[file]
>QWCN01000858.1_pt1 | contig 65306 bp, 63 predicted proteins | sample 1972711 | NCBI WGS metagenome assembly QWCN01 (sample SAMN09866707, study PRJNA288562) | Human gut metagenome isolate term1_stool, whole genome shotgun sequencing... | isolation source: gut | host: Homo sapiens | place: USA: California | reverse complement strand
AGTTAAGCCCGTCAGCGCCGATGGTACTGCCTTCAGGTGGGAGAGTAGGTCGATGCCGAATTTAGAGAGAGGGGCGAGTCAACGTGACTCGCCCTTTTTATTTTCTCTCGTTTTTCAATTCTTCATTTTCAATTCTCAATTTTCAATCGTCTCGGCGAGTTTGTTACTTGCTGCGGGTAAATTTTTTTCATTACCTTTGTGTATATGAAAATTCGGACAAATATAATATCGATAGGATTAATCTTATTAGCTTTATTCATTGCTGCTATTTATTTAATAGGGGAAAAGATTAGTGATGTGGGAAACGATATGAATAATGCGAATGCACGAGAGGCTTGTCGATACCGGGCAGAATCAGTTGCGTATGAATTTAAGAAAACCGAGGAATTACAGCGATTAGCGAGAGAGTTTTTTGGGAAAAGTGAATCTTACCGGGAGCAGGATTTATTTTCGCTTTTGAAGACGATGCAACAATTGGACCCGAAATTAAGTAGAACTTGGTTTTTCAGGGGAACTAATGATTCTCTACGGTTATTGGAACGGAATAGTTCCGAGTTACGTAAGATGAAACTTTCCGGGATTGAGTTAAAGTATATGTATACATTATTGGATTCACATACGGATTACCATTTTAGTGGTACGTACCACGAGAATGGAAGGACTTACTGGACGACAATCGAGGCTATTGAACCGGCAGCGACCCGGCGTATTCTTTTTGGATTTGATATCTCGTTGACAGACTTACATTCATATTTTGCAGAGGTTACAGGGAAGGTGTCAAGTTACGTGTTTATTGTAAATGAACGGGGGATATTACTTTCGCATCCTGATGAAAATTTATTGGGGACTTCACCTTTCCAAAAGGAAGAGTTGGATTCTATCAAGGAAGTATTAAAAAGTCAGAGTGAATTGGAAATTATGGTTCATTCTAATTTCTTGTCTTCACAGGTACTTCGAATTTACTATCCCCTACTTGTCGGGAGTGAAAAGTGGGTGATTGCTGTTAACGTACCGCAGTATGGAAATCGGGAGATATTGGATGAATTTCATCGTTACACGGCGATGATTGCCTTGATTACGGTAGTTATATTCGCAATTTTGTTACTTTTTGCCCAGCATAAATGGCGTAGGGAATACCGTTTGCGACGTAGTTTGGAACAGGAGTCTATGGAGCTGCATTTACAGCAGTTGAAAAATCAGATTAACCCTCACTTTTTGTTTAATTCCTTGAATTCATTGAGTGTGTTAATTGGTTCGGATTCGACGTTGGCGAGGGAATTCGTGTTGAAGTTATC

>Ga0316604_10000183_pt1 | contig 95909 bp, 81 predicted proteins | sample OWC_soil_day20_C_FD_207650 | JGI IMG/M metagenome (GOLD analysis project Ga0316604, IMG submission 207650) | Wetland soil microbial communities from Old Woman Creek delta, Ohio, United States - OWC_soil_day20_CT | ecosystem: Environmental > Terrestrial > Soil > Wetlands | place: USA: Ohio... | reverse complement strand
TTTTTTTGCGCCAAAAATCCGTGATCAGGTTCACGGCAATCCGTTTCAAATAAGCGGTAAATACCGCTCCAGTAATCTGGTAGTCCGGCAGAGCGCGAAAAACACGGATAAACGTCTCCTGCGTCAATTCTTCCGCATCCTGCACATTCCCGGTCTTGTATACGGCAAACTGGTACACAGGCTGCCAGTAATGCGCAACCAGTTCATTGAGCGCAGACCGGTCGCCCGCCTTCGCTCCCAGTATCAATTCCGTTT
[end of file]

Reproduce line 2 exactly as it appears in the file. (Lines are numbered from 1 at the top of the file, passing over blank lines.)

AGTTAAGCCCGTCAGCGCCGATGGTACTGCCTTCAGGTGGGAGAGTAGGTCGATGCCGAATTTAGAGAGAGGGGCGAGTCAACGTGACTCGCCCTTTTTATTTTCTCTCGTTTTTCAATTCTTCATTTTCAATTCTCAATTTTCAATCGTCTCGGCGAGTTTGTTACTTGCTGCGGGTAAATTTTTTTCATTACCTTTGTGTATATGAAAATTCGGACAAATATAATATCGATAGGATTAATCTTATTAGCTTTATTCATTGCTGCTATTTATTTAATAGGGGAAAAGATTAGTGATGTGGGAAACGATATGAATAATGCGAATGCACGAGAGGCTTGTCGATACCGGGCAGAATCAGTTGCGTATGAATTTAAGAAAACCGAGGAATTACAGCGATTAGCGAGAGAGTTTTTTGGGAAAAGTGAATCTTACCGGGAGCAGGATTTATTTTCGCTTTTGAAGACGATGCAACAATTGGACCCGAAATTAAGTAGAACTTGGTTTTTCAGGGGAACTAATGATTCTCTACGGTTATTGGAACGGAATAGTTCCGAGTTACGTAAGATGAAACTTTCCGGGATTGAGTTAAAGTATATGTATACATTATTGGATTCACATACGGATTACCATTTTAGTGGTACGTACCACGAGAATGGAAGGACTTACTGGACGACAATCGAGGCTATTGAACCGGCAGCGACCCGGCGTATTCTTTTTGGATTTGATATCTCGTTGACAGACTTACATTCATATTTTGCAGAGGTTACAGGGAAGGTGTCAAGTTACGTGTTTATTGTAAATGAACGGGGGATATTACTTTCGCATCCTGATGAAAATTTATTGGGGACTTCACCTTTCCAAAAGGAAGAGTTGGATTCTATCAAGGAAGTATTAAAAAGTCAGAGTGAATTGGAAATTATGGTTCATTCTAATTTCTTGTCTTCACAGGTACTTCGAATTTACTATCCCCTACTTGTCGGGAGTGAAAAGTGGGTGATTGCTGTTAACGTACCGCAGTATGGAAATCGGGAGATATTGGATGAATTTCATCGTTACACGGCGATGATTGCCTTGATTACGGTAGTTATATTCGCAATTTTGTTACTTTTTGCCCAGCATAAATGGCGTAGGGAATACCGTTTGCGACGTAGTTTGGAACAGGAGTCTATGGAGCTGCATTTACAGCAGTTGAAAAATCAGATTAACCCTCACTTTTTGTTTAATTCCTTGAATTCATTGAGTGTGTTAATTGGTTCGGATTCGACGTTGGCGAGGGAATTCGTGTTGAAGTTATC